Since the magnetic signature of a site changes year to year, researchers would expect a bird’s breeding site to shift along with it—if, that is, the birds pick their breeding sites based on the same combination of magnetic cues the earlier research showed they use in the fall. So, Wynn and team measured the distance between where a bird following those signals would be expected to be captured in a given breeding season, and where the banding records show it actually was captured.

But when they analyzed the data, the researchers were surprised by what they found: The results showed that only magnetic inclination affected their return to their breeding territory; the other cues did not influence their choice of breeding site. Inclination stood out as the main signal even when the researchers accounted for other environmental data, such as temperature. 

Birds inherit from their parents a sense of the direction from their wintering grounds back to their breeding sites. The findings suggest that spring migrants continue along that path until they detect the right inclination angle. That same signal may exist in many locations, but it’s this intersection of magnetic inclination with their inherited migratory route that tells birds when they’re home, says Wynn. 

Richard Holland, an animal behavior researcher with Bangor University in Wales who has done related work but was not involved with the study, explains that it may be inclination’s relative stability that makes it a good stop sign for the birds. While previous work has shown that Eurasian Reed Warblers rely on a combination of magnetic cues for fall migration and to get back on track after a storm blows them off course, intensity and declination might change too much from year to year for the warblers to use them as reliable signs of home come spring. But the inclination angle of where they hatched—which the birds most likely learn before setting out on their first migration—doesn’t change as much, Holland says. “Depending on the task they are doing, different cues might be important.”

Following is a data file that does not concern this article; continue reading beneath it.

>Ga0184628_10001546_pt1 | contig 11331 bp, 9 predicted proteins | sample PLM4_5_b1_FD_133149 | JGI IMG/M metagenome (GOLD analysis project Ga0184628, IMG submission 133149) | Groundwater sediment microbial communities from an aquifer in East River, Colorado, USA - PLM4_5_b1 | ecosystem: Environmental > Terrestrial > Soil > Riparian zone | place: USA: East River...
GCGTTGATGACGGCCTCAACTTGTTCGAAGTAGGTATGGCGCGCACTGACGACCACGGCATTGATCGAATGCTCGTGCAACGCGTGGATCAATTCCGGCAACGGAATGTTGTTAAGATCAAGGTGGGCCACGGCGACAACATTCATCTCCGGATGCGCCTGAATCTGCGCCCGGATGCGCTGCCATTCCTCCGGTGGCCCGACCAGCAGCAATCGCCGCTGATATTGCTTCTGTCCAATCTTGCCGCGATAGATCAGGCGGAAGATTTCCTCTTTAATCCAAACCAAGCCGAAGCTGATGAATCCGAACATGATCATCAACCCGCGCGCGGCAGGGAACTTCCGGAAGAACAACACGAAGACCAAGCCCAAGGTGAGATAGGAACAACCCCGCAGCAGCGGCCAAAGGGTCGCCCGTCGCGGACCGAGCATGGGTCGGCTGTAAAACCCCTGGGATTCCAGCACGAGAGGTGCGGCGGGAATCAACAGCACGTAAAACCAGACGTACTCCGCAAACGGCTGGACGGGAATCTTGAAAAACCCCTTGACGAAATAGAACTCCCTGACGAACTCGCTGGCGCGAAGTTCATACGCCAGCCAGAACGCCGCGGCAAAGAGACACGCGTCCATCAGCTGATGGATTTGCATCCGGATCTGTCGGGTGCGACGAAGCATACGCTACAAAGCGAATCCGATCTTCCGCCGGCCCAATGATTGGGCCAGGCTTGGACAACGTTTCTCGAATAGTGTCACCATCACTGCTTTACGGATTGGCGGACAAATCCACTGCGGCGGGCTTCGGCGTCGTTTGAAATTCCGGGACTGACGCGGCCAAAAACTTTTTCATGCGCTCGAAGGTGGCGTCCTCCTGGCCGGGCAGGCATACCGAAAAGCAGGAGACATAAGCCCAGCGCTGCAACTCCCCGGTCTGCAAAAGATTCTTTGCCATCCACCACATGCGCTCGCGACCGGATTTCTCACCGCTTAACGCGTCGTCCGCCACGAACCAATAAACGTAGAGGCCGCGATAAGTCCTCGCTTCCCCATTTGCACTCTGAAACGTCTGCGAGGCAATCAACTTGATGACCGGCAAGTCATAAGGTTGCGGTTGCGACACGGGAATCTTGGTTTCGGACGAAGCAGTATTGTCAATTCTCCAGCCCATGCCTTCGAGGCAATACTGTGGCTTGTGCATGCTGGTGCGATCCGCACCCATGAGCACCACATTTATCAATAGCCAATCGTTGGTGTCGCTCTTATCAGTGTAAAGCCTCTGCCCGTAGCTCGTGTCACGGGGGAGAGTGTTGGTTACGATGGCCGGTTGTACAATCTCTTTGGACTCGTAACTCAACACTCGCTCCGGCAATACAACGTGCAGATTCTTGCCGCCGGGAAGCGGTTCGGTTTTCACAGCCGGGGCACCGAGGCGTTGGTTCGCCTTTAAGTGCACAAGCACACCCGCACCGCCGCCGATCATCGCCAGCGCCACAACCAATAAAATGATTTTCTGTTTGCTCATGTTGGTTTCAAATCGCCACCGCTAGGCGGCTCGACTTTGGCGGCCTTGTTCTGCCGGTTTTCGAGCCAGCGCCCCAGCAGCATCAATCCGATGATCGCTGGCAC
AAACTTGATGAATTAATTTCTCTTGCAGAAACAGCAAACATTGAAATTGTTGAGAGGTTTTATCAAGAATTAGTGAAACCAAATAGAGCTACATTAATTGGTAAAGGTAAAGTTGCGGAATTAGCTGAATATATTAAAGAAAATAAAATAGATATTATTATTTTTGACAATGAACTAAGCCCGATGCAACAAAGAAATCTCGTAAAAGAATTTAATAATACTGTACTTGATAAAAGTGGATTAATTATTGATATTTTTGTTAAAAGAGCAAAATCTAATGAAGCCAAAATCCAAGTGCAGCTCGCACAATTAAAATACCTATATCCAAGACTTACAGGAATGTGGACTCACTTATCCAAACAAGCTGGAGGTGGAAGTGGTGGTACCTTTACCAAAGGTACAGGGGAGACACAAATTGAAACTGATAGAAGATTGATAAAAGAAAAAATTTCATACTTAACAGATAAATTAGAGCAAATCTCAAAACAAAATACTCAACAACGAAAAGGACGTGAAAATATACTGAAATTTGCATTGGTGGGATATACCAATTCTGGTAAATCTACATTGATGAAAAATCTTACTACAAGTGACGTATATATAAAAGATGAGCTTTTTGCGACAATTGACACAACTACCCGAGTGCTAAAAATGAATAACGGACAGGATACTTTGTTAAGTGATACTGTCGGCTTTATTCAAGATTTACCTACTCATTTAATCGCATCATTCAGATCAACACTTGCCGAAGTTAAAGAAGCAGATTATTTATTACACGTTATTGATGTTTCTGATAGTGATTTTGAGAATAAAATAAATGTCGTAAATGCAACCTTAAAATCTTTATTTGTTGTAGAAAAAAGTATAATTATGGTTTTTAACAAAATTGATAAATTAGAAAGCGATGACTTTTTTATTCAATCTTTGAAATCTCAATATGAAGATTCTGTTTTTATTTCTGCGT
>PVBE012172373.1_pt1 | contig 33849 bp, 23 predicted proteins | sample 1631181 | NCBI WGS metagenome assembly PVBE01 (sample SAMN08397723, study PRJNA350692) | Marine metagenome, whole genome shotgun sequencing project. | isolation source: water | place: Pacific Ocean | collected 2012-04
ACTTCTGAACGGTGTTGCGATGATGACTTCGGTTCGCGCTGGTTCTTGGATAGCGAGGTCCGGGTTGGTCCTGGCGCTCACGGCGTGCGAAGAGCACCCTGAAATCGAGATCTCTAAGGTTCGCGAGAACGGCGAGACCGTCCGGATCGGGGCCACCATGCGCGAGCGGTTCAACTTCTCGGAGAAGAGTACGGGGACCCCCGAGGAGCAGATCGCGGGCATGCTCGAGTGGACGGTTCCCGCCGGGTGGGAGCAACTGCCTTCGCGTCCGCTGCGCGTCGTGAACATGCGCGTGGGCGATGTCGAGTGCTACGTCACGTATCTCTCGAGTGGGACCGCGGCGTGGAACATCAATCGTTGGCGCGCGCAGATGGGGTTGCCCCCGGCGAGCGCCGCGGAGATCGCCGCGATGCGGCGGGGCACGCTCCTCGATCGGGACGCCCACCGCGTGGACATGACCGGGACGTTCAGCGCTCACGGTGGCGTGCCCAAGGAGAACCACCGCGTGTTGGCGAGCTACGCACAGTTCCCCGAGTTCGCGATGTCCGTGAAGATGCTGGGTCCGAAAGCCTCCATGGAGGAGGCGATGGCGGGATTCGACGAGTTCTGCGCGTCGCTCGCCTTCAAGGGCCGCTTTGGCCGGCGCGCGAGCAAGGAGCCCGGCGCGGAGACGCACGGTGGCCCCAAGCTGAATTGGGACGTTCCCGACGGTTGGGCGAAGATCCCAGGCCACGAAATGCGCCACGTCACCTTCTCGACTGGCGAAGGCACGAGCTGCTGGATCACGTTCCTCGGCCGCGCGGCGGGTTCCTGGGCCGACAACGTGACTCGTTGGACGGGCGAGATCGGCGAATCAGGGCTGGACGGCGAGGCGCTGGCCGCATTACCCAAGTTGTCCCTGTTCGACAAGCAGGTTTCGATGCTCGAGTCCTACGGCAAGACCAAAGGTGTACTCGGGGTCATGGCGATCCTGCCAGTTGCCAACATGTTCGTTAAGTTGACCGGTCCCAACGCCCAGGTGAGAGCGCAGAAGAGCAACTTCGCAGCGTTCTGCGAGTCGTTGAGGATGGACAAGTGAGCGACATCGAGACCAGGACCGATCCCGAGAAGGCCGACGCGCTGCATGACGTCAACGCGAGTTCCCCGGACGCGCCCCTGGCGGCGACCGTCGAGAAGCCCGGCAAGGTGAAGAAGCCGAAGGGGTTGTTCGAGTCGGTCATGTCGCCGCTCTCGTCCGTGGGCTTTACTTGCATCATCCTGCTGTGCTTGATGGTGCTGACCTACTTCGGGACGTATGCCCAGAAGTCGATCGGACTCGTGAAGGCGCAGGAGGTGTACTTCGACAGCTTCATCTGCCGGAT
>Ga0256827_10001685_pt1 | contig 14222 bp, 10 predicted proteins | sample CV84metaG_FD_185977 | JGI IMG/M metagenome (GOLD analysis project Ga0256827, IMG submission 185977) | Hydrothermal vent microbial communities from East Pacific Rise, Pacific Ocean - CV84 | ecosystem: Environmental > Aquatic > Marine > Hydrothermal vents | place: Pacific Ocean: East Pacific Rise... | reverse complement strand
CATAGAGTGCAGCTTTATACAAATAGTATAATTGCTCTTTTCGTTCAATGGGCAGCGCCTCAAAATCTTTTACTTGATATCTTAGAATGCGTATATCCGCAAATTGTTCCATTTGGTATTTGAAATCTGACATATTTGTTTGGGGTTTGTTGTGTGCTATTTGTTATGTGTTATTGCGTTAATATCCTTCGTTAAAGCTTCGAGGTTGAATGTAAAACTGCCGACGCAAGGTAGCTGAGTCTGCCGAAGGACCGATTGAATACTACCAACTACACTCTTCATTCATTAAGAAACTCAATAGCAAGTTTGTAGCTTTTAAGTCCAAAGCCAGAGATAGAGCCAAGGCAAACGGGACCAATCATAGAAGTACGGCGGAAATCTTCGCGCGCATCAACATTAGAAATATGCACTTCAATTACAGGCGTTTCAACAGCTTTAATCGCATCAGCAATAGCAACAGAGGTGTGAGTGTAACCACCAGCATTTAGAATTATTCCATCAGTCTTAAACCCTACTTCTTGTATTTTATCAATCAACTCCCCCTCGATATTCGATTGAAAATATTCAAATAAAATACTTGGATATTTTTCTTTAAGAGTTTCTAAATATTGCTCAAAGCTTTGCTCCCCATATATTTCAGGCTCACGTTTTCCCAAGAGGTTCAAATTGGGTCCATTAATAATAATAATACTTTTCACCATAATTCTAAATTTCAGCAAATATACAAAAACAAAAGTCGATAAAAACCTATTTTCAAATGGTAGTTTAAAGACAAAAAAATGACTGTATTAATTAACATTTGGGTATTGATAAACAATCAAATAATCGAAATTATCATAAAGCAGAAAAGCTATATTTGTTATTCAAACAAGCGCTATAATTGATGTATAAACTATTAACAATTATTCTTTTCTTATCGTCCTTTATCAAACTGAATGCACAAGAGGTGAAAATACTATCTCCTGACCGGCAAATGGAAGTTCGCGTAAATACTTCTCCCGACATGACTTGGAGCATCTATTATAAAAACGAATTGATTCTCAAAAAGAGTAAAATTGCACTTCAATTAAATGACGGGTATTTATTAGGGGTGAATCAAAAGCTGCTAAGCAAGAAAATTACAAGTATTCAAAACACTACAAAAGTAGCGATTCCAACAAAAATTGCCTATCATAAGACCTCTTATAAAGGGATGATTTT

Since the 1970s, scientists have known that birds use Earth’s magnetic field to orient themselves—but how birds detect the magnetic field is still uncertain. “That’s the million-dollar question,” says Holland. Scientists suspect that a receptor in the eye, dependent on the amount and color of light, reacts to subtle changes in components of the magnetic field, like inclination. 

While Wynn thinks inclination could act as a stop sign for other migratory songbirds, he speculates that its importance for other species may depend on their ecology. Eurasian Reed Warblers are particular about their nest locations, preferring riparian areas with—you guessed it—plenty of reeds. Other birds that are less picky may not need the magnetic signal to stop at a specific breeding site.

These findings sharpen scientists’ understanding of how birds find their way in the world with such incredible precision, but key questions remain unanswered, Wynn says. And so, for researchers studying the mysteries of bird navigation, there’s no stop sign in sight.